conflicts,’ says Harry Pforzheimer, EVP and GM of Edelman’s Western

region. ’But if it’s consolidated, there are tremendous nightmares and

competes.’



Some pros also say that agencies splitting into different brands are

trying to appeal to the influx of dot-com business. ’These agencies see

tremendous opportunity in start-ups,’ says Jonelle Birney, president and

CEO of Blanc & Otus. ’Everyone’s trying to look like a hot start-up and

approach the market differently.’



And by forming different groups, agencies such as Cunningham may be

making it easier to sell off certain parts of the business and retain

ownership of others. ’As you break up component parts, you naturally

liberate certain pieces of the business for their own future growth,

including a potential acquisition,’ says Miller/Shandwick chairman Fred

Hoar.



’Cunningham has been for sale forever, but (chair and CEO) Andy

(Cunningham) wanted such a premium for the brand that no one thought

about acquiring it,’ says one industry insider, adding that these

smaller parts of the business may be more attainable. When asked about

the possibility of selling off one or more of the six parts, Cunningham

hedged: ’I’m sure that might someday come into play, but right now, I’m

thinking of growing our footprint.’



Those who have divided into several agencies claim the move will help

with employee recruitment and retention, the current bane of the

industry.



For example, having multiple companies means that senior-level employees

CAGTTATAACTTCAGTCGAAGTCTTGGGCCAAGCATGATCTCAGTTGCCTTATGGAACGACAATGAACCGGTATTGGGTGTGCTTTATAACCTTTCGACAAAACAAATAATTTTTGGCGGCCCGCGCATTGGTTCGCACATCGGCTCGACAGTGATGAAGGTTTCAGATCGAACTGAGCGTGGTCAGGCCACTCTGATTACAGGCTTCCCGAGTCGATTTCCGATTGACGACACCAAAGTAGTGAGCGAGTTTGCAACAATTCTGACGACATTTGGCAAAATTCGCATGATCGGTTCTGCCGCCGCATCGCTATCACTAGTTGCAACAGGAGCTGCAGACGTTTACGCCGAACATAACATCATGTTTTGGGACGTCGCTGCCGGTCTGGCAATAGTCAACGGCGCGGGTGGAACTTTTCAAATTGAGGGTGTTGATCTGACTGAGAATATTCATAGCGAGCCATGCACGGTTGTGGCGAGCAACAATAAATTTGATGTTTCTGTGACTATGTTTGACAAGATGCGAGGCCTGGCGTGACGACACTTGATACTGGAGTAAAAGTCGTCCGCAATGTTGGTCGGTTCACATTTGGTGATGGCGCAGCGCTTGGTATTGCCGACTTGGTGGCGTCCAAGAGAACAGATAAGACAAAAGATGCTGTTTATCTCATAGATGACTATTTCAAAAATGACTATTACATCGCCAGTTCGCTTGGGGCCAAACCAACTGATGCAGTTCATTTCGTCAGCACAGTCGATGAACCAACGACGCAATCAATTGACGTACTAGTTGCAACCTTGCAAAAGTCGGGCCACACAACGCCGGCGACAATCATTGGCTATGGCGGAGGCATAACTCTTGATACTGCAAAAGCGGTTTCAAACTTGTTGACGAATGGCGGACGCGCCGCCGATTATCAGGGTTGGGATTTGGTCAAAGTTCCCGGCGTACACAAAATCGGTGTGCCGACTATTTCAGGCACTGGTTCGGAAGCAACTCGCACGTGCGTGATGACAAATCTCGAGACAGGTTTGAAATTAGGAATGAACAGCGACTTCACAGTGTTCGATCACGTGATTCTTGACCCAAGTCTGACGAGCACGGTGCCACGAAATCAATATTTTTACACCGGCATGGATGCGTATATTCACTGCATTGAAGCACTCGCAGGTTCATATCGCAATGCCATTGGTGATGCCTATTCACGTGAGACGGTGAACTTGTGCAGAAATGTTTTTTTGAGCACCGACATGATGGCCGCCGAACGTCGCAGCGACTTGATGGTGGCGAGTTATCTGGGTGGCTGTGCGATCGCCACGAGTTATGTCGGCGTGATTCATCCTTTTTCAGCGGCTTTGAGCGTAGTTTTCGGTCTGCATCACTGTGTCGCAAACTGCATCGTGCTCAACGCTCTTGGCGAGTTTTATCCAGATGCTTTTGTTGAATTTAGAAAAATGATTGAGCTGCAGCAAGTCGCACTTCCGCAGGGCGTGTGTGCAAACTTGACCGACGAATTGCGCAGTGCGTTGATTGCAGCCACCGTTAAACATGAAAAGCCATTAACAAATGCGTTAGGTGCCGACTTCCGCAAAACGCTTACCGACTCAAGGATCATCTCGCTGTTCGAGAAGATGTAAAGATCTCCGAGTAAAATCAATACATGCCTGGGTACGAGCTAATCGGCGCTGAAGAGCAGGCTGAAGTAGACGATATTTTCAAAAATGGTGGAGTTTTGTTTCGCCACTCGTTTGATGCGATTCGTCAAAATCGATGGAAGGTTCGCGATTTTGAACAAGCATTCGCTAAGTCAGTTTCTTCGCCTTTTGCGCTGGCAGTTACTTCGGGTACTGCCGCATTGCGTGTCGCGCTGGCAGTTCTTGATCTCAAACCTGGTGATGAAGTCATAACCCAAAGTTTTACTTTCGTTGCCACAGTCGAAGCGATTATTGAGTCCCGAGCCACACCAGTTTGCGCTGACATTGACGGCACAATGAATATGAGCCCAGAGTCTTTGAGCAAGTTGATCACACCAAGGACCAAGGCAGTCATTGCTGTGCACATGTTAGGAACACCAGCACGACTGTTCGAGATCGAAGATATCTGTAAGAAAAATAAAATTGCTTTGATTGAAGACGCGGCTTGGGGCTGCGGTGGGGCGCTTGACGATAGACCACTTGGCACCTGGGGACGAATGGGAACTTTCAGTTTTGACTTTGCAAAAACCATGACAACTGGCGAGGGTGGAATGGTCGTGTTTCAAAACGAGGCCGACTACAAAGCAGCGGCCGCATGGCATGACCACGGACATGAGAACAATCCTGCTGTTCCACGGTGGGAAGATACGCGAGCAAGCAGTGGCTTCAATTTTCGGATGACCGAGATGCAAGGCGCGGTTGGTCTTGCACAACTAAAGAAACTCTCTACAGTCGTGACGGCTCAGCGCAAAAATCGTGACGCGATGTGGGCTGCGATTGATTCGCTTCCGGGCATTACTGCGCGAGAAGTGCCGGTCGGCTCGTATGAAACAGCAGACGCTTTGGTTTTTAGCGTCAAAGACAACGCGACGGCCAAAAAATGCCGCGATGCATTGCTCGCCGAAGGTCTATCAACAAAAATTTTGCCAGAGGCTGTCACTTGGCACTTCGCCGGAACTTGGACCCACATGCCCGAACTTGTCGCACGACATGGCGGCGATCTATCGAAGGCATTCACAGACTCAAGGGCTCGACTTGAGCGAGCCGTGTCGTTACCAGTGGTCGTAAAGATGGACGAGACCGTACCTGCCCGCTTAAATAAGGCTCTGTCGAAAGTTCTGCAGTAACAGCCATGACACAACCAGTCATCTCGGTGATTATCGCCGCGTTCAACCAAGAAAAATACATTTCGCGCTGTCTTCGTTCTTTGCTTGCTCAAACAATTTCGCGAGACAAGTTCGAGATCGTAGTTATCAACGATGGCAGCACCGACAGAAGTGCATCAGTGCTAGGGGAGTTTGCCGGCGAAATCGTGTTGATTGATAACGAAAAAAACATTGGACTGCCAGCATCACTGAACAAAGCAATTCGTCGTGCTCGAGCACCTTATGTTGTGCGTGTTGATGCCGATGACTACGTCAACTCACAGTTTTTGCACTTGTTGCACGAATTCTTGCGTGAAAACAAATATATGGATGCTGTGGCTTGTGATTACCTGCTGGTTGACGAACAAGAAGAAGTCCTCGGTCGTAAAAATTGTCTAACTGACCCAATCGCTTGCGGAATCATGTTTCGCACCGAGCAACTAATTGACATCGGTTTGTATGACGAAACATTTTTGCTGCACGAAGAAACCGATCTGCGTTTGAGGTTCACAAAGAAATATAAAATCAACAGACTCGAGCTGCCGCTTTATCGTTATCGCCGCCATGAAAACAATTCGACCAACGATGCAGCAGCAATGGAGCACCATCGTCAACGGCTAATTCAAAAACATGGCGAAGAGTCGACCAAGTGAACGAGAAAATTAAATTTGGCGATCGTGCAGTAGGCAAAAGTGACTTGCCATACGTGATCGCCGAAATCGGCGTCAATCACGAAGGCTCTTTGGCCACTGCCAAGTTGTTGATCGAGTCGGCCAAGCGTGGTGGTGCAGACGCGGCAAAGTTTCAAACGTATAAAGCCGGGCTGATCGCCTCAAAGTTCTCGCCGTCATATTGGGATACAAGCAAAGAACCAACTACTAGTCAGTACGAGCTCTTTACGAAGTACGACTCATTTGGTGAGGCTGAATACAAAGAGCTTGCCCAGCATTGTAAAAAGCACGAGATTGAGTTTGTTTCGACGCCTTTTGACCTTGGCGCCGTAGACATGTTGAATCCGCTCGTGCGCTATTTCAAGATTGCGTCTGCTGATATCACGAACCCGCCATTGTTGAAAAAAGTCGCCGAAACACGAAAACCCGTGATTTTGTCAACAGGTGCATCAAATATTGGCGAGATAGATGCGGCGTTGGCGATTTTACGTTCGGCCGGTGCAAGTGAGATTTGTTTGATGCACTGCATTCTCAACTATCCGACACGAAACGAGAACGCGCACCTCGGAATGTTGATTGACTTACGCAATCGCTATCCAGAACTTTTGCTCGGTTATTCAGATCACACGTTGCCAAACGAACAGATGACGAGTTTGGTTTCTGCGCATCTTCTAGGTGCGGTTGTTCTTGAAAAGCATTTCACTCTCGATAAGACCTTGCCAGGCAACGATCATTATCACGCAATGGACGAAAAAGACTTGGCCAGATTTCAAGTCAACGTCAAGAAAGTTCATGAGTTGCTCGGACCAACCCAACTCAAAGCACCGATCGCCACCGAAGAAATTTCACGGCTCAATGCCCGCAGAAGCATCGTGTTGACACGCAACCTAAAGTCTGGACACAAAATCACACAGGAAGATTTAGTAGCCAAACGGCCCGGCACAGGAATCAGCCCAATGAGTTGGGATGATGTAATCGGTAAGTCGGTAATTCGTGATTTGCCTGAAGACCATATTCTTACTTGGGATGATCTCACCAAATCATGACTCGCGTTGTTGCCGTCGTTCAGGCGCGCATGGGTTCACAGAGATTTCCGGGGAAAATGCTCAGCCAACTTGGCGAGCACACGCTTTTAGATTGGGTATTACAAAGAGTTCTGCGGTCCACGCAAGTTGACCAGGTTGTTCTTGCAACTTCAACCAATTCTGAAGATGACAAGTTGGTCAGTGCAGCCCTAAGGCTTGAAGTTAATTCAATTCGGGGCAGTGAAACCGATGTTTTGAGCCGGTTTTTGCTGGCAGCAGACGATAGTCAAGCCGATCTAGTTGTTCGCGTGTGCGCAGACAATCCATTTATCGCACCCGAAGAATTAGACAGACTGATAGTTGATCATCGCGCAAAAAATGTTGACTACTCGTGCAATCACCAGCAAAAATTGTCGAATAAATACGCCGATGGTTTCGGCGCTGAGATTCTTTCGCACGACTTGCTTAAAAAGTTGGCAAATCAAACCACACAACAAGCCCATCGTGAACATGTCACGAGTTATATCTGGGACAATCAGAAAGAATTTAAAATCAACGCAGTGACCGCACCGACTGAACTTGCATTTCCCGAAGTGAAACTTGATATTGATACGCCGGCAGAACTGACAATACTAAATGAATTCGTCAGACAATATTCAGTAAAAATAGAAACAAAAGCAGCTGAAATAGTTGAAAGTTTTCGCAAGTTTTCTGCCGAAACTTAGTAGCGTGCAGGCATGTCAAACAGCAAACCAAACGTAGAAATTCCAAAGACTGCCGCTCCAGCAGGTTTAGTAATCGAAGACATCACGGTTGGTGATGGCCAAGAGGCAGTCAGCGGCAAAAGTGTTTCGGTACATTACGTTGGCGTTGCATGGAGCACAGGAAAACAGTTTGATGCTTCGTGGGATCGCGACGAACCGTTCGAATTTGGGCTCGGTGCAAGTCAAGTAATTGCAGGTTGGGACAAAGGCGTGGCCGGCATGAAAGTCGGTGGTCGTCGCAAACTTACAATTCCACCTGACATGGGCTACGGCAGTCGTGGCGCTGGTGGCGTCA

have a greater chance of heading one of them. Employees looking for a

change can also go to a sister company, rather than a competitor -

Cunningham thinks Fifth Gear will attract pros who want to be in a Bay

Area, entrepreneurial environment.



While this may give employees a reason to stay, is it really going to

help fill the empty entry and mid-level slots? ’You can have 50

different companies, but it doesn’t change the fact that we have serious

talent issues in the business,’ says FitzGerald Communications CEO Maura

FitzGerald. ’There are only so many great people to go around.’



Porter Novelli CEO Bob Druckenmiller counters by saying that the PN

Convergence Group plans to develop a stronger technology practice in

Washington, DC. Since this was an area where C&B did not previously have

an office, the firm may be able to find more talented hi-tech PR help

there than in other areas, he argues.



But what about the benefits to clients? ’No one has been able to